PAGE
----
Hiring Occupational Health services

A Manager’s Guide

Employers have legal duties to protect the health and safety of their employees and to act fairly too. Providing a competent opinion about health means that health professionals could be hired to advise employers and managers on what to do if they feel unable to deal with complex health matters.

Although the employer is responsible for making any employment decisions – occupational health professionals will give competent advice to guide an employer through the maze of implications and legal requirements by suggesting how to manage health and strategies for protecting workers health.

This article takes you through the steps of hiring occupational health professionals whether for a ‘one of’ health assessment or a long-term relationship.

Having Your Own OH Service

It is essential that people who advise on workplace health issues such as health surveillance  (a legal requirement for some businesses) are competent to do so. The level of competence depends on the tasks they have to do.

Make sure that you and your business are clear about what you expect from your occupational health service and what you have to do to make it all work. When hiring occupational health services, consider whether you need doctors, nurses or technicians; whether to employ them or to use as and when required.

To make sure that the service engaged is competent the best bet is to pick from the list of fully qualified and accredited OH services as listed on the SEQOHS website as a first choice; as they have been certificated to meet the Faculty of Occupational Medicine standards. By using services, not on the list, there is a danger of the service not up to the standard which could mean having the wrong services for your industry.  Remember it is the employers’ legal duty to check their competence.

See here for the Faculty of Occupational Medicine guidelines for employers

Fit for Work helpline

Free National Helplines and Websites

If you need further information on Occupational Health or workplace health issues or don’t know where to start,  you have the option to check on the excellent knowledge bases of the websites mentioned below or to contact one of the free Occupational Health national services on:

  • England  and Wales:  0800 0326235
  • Scotland:    telephone 0800 019 2211

Resources RequiredDo_you_need_an_OH_service_

OH services are expensive; you are paying for a private health service and everyone knows how expensive that is.  So one of the first questions to ask is what level of Occupational Health support can the business afford? Are you aiming for the bare minimum to stay compliant or an all -singing and dancing service?

To help you answer this question, follow the simple flowchart above, and ask the three questions.

Special Qualifications

Some health checks need special qualifications or experience such as:

  • divers
  • bus taxi and lorry drivers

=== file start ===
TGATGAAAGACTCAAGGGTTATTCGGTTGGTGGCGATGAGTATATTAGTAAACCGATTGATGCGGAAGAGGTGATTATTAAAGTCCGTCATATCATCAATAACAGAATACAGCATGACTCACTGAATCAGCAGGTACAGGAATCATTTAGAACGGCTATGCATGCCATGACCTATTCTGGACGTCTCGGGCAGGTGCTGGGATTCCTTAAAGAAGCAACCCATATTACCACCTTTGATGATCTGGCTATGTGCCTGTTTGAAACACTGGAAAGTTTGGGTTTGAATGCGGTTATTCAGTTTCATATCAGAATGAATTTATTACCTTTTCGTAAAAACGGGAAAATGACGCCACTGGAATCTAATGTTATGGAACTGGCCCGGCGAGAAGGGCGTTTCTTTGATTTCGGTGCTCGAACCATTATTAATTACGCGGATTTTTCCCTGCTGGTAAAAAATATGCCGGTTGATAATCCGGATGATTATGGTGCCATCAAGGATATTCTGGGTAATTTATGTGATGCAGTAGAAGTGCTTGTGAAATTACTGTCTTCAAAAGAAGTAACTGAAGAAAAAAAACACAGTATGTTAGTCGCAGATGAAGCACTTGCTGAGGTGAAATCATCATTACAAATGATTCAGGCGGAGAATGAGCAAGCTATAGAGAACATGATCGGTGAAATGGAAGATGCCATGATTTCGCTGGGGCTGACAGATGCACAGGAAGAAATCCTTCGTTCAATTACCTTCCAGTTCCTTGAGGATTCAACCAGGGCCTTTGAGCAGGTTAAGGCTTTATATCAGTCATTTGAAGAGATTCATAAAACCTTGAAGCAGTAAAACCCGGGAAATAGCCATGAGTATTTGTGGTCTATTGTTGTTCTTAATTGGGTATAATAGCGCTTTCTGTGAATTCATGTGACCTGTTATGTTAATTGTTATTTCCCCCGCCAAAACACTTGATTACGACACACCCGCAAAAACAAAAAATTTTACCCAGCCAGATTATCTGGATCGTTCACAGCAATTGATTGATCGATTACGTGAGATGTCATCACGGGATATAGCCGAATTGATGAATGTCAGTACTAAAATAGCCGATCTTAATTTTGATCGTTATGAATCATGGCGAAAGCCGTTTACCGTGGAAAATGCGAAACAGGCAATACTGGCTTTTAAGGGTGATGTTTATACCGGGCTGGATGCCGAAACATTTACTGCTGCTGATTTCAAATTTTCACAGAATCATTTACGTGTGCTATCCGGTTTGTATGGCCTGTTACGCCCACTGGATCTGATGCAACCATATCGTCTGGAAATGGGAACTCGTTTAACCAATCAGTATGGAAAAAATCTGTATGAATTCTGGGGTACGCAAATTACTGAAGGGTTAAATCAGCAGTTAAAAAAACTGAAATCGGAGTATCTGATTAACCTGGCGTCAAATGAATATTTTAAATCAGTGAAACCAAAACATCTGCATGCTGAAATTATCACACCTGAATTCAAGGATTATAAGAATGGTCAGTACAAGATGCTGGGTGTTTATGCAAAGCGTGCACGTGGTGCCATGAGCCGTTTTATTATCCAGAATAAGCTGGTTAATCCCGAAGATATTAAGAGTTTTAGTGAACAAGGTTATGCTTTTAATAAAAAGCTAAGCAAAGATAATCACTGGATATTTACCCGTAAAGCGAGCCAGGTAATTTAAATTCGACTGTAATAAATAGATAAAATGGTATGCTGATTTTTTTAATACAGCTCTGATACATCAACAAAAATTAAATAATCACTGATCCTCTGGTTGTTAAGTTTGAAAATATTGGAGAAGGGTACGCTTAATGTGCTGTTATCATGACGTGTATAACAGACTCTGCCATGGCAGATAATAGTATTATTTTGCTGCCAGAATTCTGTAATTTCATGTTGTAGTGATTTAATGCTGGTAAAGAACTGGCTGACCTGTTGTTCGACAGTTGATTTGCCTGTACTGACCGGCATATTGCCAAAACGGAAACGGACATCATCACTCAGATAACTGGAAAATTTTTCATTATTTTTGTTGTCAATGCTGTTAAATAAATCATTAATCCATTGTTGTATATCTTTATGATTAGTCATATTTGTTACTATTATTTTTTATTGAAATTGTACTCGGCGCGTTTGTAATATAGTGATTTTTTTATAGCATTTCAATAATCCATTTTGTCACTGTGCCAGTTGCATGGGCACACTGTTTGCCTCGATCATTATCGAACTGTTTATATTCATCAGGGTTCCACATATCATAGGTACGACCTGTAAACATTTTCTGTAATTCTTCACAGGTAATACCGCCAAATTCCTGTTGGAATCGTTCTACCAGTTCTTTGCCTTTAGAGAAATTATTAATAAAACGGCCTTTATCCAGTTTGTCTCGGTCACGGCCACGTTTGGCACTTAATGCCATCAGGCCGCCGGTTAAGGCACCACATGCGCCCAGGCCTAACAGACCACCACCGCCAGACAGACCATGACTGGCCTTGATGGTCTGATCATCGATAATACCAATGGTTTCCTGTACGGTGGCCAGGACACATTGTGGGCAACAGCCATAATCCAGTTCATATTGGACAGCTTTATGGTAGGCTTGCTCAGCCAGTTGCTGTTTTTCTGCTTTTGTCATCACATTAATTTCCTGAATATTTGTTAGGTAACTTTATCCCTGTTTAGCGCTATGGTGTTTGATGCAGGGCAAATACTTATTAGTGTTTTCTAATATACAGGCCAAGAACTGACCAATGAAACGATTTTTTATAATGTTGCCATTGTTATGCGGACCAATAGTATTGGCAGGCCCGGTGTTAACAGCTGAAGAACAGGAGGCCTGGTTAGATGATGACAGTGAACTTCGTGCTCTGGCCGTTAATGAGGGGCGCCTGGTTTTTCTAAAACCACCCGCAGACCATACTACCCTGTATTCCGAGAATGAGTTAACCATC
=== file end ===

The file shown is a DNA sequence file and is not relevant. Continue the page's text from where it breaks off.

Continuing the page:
• train drivers and guards
  • offshore workers
  • maritime
  • nuclear industry
  • pilots
  • fitness to practice (teachers and health professionals)
  • high-risk health activities such as lead, asbestos, compressed air, ionising radiation
  • those working with vibrating tools

If in doubt about what kind of OH service required for your company  – go to the Health and Safety Executive website where you can search by sector or by health issue of typical health risks and how to minimise and control health hazards.

Remember if there is no health risk then health checks for work health-related matters should not be necessary

Health Professional’s Qualifications

To check competence and registration when hiring occupational health services, employers and the public can check the national registers for all doctors and nurses online via the respective websites:

Doctors Qualifications

To check on all doctors status and qualifications go to the GMC Site enter the Doctor’s name and registration number

Nurses Qualifications

To check on all nurses status and skills go to NMC Site and enter the Nurses name and registration number

10 steps for Hiring Occupational Health services

  1. Ask other organisations which OH services they use – there is nothing better than a personal recommendation or consider sharing services.
  2. Ask for references from any potential OH service or person and ask for access to their website and see their promotional leaflets.  Look at their marketing literature which explains what the OH service does – if you understand their messages, the chances are they are mindful of their customers.
  3. Ask for three quotes by setting out your company requirements for an occupational health assessment by telephone or email with your three chosen candidates or services.
  4. Set out any special arrangements that are relevant to your business, such as, if you have shift personnel, night staff, or home workers you want included in any health promotion campaigns.
  5. Ask the OH service about specific issues such as availability of night workers, what happens if the service cancels a clinic on site, is there a dedicated contact for the contract, review dates, suggestions for ways to improve the health of your workforce.  Do not be afraid to ask for cost reduction strategies such as price matching or discounts for a longer term contract etc. (5 years instead of 3 years).